the constantly repeated injunction not to act divisively can produce
a similarly cohesive effect.
It is clear that Bilderbergers played key roles in the development of
the European Movement, as well as its supranational, quasi-technical
bodies which have real powers of executive action. The OECD, ECSC,
EEC, Euratom and ACUSE are some of the "powerful transnational
instruments" in which long-time Bilderbergers had a part. One
need only mention Max Kohnstamm, Jean Monnet, Denis Healey and E. H.
van der Beugel. (The latter, a close associate of Bernhard, became
permanent secretary of the Bilderberg Group in 1960, subsequently head
of the International Institute of Strategic Studies in London.)
The horizons of our protagonists were broadened when Japan joined the
OECD in 1964 and the OECD developed into:
an official forum in which the West worked out global
economic issues before taking their common positions to negotiations
and forums where Third World and socialist-bloc countries would be
By the 1970s, Bilderbergers were regularly discussing trilateralism,
a partnership triangle of elite groups in North America, Europe, and
In April 1973, David Rockefeller, Zbigniew Brzezinski, Hedley Donovan
(of Time magazine) and a few others decided to form the
Trilateral Commission. But where military/strategic discussions were
commonplace at Bilderberg, the Trilateral Commission emphasized
According to Sklar, writing in 1980 about the Commission:
Some 300 members (up from about 200 members in 1973) are
drawn from international business and banking, government. academia,
media, and conservative labor.
The membership is, again, to some extent overlapping with CFR and
Bilderberg continues assiduously to avoid attention, in order to
maintain the highest effectiveness at the top levels of policy making.
Not quite so retiring, the Trilateral Commission, responding to the
outright nationalist "shocks" that Nixon had delivered to
the cooperating elites, is explicitly organized as a pressure group.
It takes direct as well as indirect action to influence public
Trilateral policy studies are carried out by task forces which
include some non-members. "Impact meetings" are hosted by
the Commission to generate press coverage of the task force findings.
The Commission has begun to publish a quarterly journal Triologue
which reports on task force findings, major speeches, and the progress
of the Commission's policy recommendation. Sklar points to the Winter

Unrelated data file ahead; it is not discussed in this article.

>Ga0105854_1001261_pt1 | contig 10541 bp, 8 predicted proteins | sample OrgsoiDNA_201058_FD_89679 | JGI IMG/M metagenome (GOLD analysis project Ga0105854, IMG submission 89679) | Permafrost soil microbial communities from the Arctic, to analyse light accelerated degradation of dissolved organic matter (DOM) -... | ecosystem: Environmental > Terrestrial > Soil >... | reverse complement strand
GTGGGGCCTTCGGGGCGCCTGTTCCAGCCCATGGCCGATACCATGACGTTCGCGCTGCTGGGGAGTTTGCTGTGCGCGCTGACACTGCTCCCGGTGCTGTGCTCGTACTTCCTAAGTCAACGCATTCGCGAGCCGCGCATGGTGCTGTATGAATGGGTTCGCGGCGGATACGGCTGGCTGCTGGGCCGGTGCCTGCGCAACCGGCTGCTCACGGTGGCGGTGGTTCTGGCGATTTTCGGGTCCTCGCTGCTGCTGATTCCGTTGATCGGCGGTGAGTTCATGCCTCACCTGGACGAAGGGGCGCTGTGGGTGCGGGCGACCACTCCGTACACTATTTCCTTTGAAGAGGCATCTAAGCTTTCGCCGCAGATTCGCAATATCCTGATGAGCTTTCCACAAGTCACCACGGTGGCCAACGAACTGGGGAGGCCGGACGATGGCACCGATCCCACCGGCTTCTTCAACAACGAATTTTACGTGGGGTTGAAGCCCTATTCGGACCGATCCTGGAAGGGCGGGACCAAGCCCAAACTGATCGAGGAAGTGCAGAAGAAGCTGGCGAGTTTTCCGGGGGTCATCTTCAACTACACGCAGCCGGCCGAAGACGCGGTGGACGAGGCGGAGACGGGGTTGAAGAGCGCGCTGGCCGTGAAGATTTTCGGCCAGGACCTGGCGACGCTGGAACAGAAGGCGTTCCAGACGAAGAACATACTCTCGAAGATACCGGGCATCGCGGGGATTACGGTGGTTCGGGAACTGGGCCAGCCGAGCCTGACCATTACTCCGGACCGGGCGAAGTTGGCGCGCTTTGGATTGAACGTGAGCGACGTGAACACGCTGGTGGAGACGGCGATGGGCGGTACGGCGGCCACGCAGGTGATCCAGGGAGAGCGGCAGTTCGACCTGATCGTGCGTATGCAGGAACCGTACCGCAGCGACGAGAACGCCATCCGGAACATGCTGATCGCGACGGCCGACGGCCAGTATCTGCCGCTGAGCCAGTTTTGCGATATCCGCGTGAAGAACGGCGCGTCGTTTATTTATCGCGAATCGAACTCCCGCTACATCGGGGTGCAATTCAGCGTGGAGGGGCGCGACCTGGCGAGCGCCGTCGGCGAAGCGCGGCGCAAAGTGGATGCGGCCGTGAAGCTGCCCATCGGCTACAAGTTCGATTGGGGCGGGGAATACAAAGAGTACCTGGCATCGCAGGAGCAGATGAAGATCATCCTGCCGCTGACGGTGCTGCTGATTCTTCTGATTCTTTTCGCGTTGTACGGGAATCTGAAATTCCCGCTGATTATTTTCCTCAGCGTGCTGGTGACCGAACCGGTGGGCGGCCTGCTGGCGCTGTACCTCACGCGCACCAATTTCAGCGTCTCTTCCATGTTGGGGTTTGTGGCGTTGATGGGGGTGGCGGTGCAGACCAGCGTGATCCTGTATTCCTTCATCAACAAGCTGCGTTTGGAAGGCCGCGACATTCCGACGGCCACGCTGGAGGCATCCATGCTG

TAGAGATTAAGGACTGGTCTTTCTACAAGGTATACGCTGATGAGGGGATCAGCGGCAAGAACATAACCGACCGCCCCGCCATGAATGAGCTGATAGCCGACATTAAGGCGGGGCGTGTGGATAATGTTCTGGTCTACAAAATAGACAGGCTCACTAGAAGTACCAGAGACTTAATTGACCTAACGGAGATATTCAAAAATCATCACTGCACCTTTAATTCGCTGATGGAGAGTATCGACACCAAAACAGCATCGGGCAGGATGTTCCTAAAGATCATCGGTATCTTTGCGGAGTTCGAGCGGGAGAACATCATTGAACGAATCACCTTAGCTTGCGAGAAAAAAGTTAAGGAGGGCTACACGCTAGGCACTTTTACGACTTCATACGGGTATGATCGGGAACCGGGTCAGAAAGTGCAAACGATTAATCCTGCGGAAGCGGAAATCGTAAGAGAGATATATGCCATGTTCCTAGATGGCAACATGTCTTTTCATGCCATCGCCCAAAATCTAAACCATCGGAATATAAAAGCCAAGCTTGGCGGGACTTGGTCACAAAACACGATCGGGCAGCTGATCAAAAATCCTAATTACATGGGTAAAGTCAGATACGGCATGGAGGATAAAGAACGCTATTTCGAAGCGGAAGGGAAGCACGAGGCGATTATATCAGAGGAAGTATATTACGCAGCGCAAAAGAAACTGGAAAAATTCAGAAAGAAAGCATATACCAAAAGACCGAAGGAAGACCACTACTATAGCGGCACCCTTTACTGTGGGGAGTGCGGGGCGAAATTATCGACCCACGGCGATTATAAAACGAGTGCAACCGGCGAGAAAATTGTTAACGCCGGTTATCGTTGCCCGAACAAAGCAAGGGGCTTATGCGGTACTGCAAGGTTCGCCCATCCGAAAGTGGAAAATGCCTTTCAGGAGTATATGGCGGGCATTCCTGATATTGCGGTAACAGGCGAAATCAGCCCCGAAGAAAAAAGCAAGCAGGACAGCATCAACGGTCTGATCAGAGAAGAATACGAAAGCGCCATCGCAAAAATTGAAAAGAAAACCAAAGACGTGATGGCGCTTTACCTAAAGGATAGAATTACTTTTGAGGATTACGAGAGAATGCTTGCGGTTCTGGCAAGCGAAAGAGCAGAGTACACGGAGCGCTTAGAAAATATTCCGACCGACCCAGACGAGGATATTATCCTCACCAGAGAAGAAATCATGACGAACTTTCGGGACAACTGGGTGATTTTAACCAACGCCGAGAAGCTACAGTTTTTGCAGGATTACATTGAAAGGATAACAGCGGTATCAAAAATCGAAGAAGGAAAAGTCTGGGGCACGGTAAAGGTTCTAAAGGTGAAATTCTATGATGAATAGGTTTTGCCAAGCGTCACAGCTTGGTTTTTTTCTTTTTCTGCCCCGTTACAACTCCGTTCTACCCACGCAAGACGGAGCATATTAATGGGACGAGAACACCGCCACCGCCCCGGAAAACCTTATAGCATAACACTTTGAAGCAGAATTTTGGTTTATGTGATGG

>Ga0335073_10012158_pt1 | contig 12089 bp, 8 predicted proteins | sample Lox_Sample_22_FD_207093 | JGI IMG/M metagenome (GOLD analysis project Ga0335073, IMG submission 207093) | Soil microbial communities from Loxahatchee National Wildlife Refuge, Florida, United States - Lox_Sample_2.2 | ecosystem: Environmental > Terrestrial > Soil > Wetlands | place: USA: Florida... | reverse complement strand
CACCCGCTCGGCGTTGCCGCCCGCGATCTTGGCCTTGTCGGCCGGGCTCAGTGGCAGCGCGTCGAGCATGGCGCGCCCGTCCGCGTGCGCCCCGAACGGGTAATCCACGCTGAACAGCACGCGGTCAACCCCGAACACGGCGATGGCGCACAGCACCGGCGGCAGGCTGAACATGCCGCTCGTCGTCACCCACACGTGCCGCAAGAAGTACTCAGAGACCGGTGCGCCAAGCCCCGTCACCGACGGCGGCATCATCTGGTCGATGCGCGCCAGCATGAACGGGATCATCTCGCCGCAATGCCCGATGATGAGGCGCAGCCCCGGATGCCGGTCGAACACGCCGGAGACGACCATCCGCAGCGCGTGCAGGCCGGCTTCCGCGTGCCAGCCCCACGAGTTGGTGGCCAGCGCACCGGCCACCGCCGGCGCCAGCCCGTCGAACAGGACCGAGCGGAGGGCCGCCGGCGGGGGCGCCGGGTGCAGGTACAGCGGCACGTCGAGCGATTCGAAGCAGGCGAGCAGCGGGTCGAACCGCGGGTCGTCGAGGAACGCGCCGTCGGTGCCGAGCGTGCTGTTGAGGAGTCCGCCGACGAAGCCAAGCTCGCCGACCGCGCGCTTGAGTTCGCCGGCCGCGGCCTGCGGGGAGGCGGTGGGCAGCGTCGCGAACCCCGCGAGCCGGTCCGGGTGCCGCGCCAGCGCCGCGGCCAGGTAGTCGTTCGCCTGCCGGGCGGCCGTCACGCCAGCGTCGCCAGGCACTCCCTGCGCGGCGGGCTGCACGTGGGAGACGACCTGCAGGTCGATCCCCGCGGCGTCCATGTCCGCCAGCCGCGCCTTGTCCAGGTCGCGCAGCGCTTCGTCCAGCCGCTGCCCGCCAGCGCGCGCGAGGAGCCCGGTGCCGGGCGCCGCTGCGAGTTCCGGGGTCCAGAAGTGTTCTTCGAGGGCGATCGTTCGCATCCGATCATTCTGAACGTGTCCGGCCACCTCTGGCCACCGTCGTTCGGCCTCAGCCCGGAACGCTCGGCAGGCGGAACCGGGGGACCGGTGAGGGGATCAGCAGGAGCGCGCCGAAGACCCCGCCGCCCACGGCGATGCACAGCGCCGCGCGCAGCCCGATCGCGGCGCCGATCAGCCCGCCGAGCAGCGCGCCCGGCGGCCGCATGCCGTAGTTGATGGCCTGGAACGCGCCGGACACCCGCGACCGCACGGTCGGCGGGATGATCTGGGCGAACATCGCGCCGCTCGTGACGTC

1980 issue of Triologue as an indication the Commission is "entering
Sklar's book is illuminating, relevant, and exhaustively documented.
Since it is about the power structure of one third of the world only,
it could give us cause not for despair but for hope. It is, after all,
a constant struggle for these cooperating elites the keep economic and
nationalist rivalry under control, in spite of the fact that a stable
world economy far outweighs their competing interests. There are the
unruly guys like Nixon, and the Cold Warriors. More important, there
is the larger number of people who take democracy seriously.
The sections of Sklar's book which deal with how elite policies
translate on the domestic front are most chilling. We already know
that multinational firms learned long ago how to use government
interventions to their advantage (access to foreign markets, intricate
export subsidies, finance for research, etc.). They have learned how
to pursue low-cost policies (multiple sourcing, bureaucratized work
rules) and let unions do much of their work for them in disciplining
But in the report of the Trilateral Task Force on "Governability
of Democracies", first made public in May 1975, the
trilateralists appear to be saying: democratic societies cannot work
where the citizenry is not passive!
In both Europe and the United States. all the traditional
agencies of what political scientists call political socialization
are seen as falling apart. People are no longer deferential ... The
value structure of society has changed. and new expectations have
revolutionized political life ... people begin to make political
demands on She state. The result is an overload of inputs which
cannot be met by governments.
The American Section of the Task Force report, by Samuel P.
Huntington, speaks of a "democratic distemper". The "excess
of democracy" must he reduced. A functioning system requires "some
measure of apathy and non-involvement".
In general, the trilateralist authors call for "balance",
and to restore this balance, they make a number of controversial
proposals to restrict the freedom of the press, cut back education,
endorse government aid to parties, lower expectations, and so on. This
is clearly a part of the strategy called "the politics of less"
which is being practised right now in my own country, Canada.
It seems to me as much a mistake for us to ignore this (Marxist!)
analysis of power groups in the West as it was in Marx an error to
ignore the primacy of the Land Question. I unreservedly recommend
Sklar's book for reference and careful study.